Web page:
Thank you, Mr Chairman.
Mr Chairman, with your kind permission, I would like to do the right thing by bowing -- [He turns to the Paramount Chief and bows] -- to our great Paramount Chief of Tongo, who is related to my tribe, the Dagaatis.
Mr Chairman, I did say earlier when I had an opportunity to signal to the House, that there will be this particular day for us to have the opportunity to eulogise our Hon Colleague's ascendancy to the great office of a paramount chief. I stated that -- I think I was quoting Bob Marley:
“Who Jah bless, no one curse.”
My Brother, you are blessed and no curse will ever affect you.
I did state that even from birth, Nachinab is an indication, it is heralding the fact that he will be a great chief in future. If a person is the chief of the youth, definitely, subject to good behaviour, that person becomes the chief of adults.
Mr Chairman, we can see the difference between the Hon Member of Parliament, Hon Robert Nachinab Doameng Mosore and the Paramount Chief, Tongoranaa as he sits before us. There is a vast difference just within this short period. It is because of the ambiance of office, the dignity and honour which go with that office and the environment which is created round that office.
This has transformed him within this short time and now, nobody can fail to give honour to whom honour is due. So, we can see the regalia, the dignity and the reverence which go with that office. Congratulations, Sir.
Let me say that a lot has already been said and I agree with Hon Members that we are making history today. I believe that it is good history, which will be followed in future.
Mr Chairman, we have also been given the history by the Hon Deputy Minority Leader and all from my research, took place around the 11th Century. That skin is a very significant one. This is because from the conclusion and judgement of his people, including his illustrious Royal Majesty, the Mamprusi Nayiri, he has dis- tinguished himself as a person of good character, competence and care. We believe that he will be in the position to care for his people.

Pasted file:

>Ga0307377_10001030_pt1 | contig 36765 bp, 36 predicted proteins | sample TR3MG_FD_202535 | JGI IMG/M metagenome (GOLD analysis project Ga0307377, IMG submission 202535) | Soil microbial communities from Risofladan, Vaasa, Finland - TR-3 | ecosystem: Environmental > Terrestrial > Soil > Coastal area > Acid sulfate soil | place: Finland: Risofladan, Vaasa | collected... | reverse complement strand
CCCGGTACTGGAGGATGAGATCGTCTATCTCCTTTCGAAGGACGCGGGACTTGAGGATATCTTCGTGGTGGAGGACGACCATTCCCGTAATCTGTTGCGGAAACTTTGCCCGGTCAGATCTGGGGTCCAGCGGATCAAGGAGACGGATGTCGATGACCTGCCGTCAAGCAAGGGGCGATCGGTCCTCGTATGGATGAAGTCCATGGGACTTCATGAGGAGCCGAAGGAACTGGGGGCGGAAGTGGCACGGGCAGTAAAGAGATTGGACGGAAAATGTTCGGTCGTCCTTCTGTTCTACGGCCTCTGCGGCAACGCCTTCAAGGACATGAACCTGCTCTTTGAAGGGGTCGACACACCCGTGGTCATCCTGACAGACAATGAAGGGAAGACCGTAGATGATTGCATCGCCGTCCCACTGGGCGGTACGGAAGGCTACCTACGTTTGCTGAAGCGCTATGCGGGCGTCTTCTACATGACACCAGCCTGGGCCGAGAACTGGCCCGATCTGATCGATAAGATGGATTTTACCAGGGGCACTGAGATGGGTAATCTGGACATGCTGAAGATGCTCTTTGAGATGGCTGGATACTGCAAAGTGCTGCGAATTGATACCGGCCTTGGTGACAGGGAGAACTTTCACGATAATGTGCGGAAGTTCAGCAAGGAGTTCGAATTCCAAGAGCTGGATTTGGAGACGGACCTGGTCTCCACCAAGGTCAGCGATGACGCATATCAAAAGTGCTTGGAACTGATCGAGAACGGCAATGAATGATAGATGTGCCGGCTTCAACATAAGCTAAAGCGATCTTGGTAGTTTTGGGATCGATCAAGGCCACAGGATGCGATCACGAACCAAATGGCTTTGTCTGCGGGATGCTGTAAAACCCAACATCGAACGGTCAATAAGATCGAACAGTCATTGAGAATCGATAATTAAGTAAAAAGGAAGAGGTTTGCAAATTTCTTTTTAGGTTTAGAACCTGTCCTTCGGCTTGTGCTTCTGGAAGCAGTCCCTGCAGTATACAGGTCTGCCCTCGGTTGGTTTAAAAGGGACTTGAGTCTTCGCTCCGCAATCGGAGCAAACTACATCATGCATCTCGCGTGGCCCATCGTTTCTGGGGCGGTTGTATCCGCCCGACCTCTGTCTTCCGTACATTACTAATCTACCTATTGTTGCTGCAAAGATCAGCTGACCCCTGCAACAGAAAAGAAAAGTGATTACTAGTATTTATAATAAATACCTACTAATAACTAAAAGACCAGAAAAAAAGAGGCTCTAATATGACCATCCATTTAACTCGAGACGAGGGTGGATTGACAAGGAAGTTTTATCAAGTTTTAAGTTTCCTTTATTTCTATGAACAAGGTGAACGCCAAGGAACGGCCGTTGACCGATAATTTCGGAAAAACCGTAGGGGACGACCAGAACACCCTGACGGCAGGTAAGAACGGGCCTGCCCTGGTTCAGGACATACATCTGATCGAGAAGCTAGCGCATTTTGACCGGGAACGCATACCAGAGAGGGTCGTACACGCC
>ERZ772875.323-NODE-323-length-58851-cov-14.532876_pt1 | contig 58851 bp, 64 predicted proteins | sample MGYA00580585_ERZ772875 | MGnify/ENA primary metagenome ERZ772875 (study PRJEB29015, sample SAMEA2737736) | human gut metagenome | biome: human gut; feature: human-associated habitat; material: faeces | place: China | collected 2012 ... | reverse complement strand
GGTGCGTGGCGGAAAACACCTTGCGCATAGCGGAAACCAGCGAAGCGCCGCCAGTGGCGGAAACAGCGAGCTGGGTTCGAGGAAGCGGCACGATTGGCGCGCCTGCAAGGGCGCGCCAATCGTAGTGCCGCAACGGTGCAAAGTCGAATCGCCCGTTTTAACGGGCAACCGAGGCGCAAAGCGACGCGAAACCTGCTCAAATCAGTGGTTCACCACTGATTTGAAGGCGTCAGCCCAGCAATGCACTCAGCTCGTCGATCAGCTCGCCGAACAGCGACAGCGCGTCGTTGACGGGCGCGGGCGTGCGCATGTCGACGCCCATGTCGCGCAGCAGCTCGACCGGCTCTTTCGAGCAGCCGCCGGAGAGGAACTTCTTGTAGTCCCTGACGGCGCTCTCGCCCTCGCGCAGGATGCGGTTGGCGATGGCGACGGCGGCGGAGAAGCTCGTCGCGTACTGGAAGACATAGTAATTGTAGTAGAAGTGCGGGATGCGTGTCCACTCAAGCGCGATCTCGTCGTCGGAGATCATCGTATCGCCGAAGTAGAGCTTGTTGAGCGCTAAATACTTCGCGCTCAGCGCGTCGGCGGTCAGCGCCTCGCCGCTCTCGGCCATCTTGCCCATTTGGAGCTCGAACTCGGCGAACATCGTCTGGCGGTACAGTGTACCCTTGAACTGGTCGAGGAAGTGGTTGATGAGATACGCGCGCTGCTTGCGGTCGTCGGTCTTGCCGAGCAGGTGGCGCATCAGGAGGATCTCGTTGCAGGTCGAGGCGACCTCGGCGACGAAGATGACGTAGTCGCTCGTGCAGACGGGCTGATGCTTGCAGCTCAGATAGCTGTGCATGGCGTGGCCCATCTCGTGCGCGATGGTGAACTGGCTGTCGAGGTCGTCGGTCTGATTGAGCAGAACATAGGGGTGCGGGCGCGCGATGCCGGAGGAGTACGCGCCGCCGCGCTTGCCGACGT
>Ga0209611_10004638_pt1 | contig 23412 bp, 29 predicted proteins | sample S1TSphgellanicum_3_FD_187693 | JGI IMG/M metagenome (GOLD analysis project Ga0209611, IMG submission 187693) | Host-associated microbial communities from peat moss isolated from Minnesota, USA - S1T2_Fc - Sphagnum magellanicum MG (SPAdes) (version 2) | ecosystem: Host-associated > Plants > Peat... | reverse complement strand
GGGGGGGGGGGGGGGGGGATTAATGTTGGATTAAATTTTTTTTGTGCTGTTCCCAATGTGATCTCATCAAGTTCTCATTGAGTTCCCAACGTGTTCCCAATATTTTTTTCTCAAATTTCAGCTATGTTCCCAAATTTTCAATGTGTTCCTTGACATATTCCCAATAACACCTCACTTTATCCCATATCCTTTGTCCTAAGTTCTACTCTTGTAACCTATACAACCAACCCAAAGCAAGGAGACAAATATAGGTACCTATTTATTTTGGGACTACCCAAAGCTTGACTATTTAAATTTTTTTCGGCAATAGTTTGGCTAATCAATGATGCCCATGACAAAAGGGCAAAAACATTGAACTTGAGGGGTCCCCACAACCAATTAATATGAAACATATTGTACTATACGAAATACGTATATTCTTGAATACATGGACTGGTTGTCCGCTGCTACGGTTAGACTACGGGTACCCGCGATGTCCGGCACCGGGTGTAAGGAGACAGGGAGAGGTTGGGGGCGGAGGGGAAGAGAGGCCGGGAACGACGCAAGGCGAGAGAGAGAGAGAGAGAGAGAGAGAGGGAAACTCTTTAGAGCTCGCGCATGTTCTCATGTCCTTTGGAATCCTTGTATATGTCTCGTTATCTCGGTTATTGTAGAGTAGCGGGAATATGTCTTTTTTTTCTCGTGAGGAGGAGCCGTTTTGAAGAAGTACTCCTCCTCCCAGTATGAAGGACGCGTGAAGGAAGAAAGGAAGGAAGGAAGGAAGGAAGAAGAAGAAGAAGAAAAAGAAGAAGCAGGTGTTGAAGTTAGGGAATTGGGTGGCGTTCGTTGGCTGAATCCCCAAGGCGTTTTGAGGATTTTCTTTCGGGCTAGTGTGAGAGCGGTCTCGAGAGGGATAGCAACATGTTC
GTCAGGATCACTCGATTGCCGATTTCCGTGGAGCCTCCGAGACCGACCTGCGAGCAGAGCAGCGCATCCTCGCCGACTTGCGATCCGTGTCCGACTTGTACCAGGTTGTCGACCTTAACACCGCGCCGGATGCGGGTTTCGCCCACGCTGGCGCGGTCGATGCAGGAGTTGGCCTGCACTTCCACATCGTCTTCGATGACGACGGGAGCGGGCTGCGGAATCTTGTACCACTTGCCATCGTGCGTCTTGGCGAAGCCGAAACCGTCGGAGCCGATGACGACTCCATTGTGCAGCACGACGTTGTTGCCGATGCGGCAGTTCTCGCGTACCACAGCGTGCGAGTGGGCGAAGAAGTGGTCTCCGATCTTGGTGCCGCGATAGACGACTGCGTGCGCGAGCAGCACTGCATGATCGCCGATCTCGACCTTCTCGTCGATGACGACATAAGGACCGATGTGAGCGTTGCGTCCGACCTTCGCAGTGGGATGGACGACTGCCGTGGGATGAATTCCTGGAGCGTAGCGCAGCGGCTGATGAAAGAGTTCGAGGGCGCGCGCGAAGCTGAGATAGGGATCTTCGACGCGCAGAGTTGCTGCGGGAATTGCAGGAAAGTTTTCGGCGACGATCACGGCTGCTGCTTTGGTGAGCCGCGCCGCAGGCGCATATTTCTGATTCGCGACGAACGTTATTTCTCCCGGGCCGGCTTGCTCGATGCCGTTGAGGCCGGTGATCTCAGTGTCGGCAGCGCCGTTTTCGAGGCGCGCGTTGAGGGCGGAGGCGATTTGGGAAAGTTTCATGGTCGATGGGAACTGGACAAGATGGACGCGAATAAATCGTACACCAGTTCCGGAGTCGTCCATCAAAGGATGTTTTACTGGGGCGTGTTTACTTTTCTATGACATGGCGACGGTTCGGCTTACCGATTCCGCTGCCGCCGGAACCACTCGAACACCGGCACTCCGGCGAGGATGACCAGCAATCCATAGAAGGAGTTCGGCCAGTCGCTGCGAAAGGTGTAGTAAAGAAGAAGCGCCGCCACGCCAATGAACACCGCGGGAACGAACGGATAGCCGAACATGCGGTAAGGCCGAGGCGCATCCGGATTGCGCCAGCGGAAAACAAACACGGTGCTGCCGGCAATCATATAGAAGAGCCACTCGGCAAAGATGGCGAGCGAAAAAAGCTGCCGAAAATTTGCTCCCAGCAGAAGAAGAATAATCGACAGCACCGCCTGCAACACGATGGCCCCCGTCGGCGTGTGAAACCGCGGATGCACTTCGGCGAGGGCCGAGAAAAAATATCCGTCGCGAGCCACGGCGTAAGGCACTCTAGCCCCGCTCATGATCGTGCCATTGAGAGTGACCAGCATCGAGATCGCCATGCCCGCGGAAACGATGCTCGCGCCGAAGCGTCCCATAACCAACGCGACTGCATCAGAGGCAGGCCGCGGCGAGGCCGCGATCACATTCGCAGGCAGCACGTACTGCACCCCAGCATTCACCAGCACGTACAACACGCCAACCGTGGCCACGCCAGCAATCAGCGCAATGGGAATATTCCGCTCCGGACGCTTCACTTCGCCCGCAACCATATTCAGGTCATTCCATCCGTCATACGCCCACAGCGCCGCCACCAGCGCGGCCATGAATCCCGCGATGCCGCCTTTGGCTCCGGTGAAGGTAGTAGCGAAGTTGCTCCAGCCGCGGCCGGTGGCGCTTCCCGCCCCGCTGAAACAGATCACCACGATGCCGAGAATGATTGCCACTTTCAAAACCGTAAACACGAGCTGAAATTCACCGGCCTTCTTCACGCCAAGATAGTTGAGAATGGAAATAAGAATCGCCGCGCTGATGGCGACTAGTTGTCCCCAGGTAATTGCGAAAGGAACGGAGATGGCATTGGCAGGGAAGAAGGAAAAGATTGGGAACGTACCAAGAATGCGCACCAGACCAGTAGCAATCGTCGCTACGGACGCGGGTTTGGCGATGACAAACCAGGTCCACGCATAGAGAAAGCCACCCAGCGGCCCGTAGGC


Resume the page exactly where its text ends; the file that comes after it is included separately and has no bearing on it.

I will only call on him that in discharging this onerous responsibility, please, try and project to al l that chieftaincy now, is an instrument of development, chieftaincy now, is an instrument for change, change for the better.
We have as a people developed a system in which sustainability matters. That is why in our traditional setting, we deal with evolution and we do not deal with revolution. This is because evolution leads to sustainability, but revolution is short-lived with disastrous conse- quences. Usually, it is short-lived and it is meant to give what we call short therapy and if taken carefully, we evolve the system to a better condition. So, I would want him to focus on that.
Together with his colleagues, he should also try to get the political leadership of this country to accept that we cannot succeed in decentralisation without properly positioning the institution of chieftaincy; we cannot.
From his experience and his great credentials, I expect him to assist the
National House of Chiefs, which he qualifies to be a member, to also resolve the conflict between the fact that politics should have nothing to do with chieftaincy, yet the chief should be remunerated by the Government.
We will need to resolve that to be able -- This is because the traditional system is not static, but it is dynamic. We would need to go through all that because research by the French shows why the French colonies are experiencing crisis, while the British, particularly Ghana, is an oasis of peace, has identified as one of the reasons -- the chieftaincy institution